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2018 Boulder GPU Hackathon group photo

Looking Back at the 2018 Boulder GPU Hackathon

Graphics Processing Units (GPUs) can enable researchers to accelerate scientific applications. However, properly leveraging this hardware and exposing parallelism in an application can be challenging. Further, changes in GPU hardware and software on 6 month to 2 year timescales makes it difficult for domain scientists to keep up with this rapidly changing environment. Hackathons provide short bursts of intense programming, where developers work alongside GPU programming experts to port and tune their software applications for the latest GPU hardware.

What happened

The 2018 Boulder GPU Hackathon was made possible through sponsorships from Nvidia, OpenACC, and Google Cloud, as well as organizational support from Fluid Numerics, CIRES/CU Boulder, and Oak Ridge Leadership Class Facility (OLCF). Developer teams came from NASA, Los Alamos National Laboratory, Pacific Northwest National Laboratory, Lawrence Berkeley National Laboratory, National Renewable Energy Laboratory, National Center for Atmospheric Research, NOAA National Severe Storms Laboratory, University of Chicago, University of Maryland, University of Colorado (Boulder),  University of Washington, SilcsBio, and General Atomics. Mentors came from Nvidia, PGI, Google Cloud, ARM, LBNL and University of Tennessee.

Daily, teams worked with their mentors to accelerate their own software applications by porting to and optimizing for GPU hardware. In the early afternoon, scrum sessions were held for all teams to report on their progress and their struggles. This catalyzed collaborative conversations that enabled teams to overcome their struggles quickly. Developers often found that another group had already encountered similar problems they were facing and were able to help them along. In an anonymous survey of the hackathon attendees, one noted that “[it was] awesome to discuss problems with other attendees and hear similar situations and get ideas I would not have thought of.”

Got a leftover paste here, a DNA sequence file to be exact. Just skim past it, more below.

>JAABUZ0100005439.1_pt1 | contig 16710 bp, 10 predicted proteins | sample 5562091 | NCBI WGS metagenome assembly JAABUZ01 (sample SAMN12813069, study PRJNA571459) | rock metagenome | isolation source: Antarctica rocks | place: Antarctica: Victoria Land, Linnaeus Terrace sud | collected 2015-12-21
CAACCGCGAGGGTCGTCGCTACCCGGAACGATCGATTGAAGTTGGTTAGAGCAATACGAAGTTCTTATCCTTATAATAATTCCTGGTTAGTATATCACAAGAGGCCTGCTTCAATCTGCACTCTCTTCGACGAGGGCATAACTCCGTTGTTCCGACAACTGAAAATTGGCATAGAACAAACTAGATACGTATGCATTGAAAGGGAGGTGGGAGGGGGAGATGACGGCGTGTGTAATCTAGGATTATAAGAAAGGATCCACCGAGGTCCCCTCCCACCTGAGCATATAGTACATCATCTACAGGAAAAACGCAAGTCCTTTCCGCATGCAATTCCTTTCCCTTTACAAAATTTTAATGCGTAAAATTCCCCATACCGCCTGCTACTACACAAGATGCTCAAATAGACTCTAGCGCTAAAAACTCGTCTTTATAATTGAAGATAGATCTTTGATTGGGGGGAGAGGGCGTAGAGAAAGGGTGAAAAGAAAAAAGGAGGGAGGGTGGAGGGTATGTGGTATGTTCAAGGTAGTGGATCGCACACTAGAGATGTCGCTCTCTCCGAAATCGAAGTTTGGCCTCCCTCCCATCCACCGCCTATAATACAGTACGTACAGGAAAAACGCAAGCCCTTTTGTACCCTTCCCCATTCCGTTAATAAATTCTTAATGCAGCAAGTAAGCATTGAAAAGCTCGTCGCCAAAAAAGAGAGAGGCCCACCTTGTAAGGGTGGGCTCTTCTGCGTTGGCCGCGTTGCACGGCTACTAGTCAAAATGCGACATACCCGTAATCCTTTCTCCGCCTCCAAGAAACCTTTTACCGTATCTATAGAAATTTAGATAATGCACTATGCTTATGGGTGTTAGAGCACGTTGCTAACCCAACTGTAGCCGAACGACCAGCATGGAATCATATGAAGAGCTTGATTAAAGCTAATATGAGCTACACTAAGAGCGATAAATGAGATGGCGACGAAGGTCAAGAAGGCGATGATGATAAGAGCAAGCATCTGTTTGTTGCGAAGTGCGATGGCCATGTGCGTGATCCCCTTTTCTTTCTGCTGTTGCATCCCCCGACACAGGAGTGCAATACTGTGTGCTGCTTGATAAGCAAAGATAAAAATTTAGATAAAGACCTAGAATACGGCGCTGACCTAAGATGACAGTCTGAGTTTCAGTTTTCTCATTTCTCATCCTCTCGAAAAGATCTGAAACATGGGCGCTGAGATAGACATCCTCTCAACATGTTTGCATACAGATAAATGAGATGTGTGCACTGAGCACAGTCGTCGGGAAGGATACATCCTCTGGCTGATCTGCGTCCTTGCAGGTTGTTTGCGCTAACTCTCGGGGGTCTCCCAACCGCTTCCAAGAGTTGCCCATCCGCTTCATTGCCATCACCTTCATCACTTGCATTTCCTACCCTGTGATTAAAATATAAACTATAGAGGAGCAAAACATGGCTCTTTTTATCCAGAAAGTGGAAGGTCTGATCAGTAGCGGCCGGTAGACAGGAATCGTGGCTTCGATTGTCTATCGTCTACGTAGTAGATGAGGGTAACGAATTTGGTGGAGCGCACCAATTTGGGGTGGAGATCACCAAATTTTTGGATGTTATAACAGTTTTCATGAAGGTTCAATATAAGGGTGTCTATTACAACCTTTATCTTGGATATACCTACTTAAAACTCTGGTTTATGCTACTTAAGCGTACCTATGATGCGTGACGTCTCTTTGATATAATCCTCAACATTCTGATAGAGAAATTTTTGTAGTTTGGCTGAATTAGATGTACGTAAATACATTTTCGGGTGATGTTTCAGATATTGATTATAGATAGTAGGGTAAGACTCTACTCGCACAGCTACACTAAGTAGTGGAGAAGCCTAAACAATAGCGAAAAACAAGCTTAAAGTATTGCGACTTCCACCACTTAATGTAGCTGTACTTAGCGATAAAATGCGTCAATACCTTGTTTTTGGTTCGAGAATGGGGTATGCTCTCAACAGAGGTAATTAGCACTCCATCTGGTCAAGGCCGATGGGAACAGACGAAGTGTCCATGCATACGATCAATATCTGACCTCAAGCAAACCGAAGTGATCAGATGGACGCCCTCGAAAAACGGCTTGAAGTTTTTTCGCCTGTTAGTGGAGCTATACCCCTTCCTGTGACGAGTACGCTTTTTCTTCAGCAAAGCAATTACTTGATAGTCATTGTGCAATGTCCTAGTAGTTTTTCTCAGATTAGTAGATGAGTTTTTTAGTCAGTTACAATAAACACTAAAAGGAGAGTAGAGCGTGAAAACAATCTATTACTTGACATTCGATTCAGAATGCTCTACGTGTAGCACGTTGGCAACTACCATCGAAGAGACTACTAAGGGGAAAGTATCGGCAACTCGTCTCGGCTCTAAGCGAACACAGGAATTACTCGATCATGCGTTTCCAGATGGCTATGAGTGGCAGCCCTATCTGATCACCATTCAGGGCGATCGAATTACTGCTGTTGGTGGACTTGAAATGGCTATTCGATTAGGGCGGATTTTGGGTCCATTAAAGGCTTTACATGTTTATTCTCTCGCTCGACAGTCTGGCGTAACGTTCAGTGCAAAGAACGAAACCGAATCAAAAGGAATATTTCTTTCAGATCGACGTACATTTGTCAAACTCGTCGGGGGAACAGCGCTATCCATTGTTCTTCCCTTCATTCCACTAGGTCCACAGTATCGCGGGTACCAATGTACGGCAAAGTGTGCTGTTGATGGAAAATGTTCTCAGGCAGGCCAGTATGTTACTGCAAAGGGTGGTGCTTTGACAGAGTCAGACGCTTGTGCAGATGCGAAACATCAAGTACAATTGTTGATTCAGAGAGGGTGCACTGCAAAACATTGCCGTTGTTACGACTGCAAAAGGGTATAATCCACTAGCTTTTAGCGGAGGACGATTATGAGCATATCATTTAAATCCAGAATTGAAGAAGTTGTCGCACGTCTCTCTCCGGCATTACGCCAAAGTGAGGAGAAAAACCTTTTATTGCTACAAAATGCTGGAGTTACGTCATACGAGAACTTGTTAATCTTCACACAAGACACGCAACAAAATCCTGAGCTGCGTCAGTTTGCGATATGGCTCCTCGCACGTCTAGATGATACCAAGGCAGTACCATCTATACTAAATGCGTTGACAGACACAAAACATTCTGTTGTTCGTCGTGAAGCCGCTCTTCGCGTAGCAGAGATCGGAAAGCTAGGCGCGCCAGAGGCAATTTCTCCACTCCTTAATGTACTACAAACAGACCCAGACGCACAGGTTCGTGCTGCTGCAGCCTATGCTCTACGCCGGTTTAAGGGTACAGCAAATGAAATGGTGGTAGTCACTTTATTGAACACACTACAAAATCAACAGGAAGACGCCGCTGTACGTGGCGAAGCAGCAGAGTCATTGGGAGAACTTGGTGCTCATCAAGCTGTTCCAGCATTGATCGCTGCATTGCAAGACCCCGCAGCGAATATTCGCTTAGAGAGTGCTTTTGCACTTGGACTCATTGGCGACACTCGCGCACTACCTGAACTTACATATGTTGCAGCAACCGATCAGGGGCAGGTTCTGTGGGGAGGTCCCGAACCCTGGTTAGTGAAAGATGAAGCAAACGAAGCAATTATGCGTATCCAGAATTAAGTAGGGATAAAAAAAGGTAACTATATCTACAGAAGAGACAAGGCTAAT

In addition to gaining experience in GPU programming, attendees were also given the opportunity to work on Google Cloud Platform. This was a unique experience given that the Boulder GPU Hackathon was the first to make use of cloud computing resources. With sponsorship from Google Cloud and help from Wyatt Gorman (HPC Specialist at Google), a HPC cluster was set up consisting of 20 virtual machine compute nodes outfitted with Nvidia Tesla V100 GPU’s.

This platform allowed us to customize and take control of the software and hardware environment to specifically meet the attendee needs for the hackathon. For this hackathon, the software environment included the CentOS operating system outfitted with SchedMD’s Slurm job scheduler and the latest Nvidia drivers ( v 3.96 ). Additionally, we were able to provide the latest CUDA toolkit ( v 9.2 ), along with the most recently released community edition of the PGI compilers ( v 18.5 ). With this as the base install, the spack package management tool allowed for rapid installation of many typical HPC packages, like OpenMPI, MPICH, NetCDF, Lapack, and BLAS. The ability to configure this environment through a startup script allowed the setup of an HPC cluster to happen within a day. Federico Halpern, from the GA Fusion team noted that “GCP allowed for easy installation of packages. The hardware was top-notch.”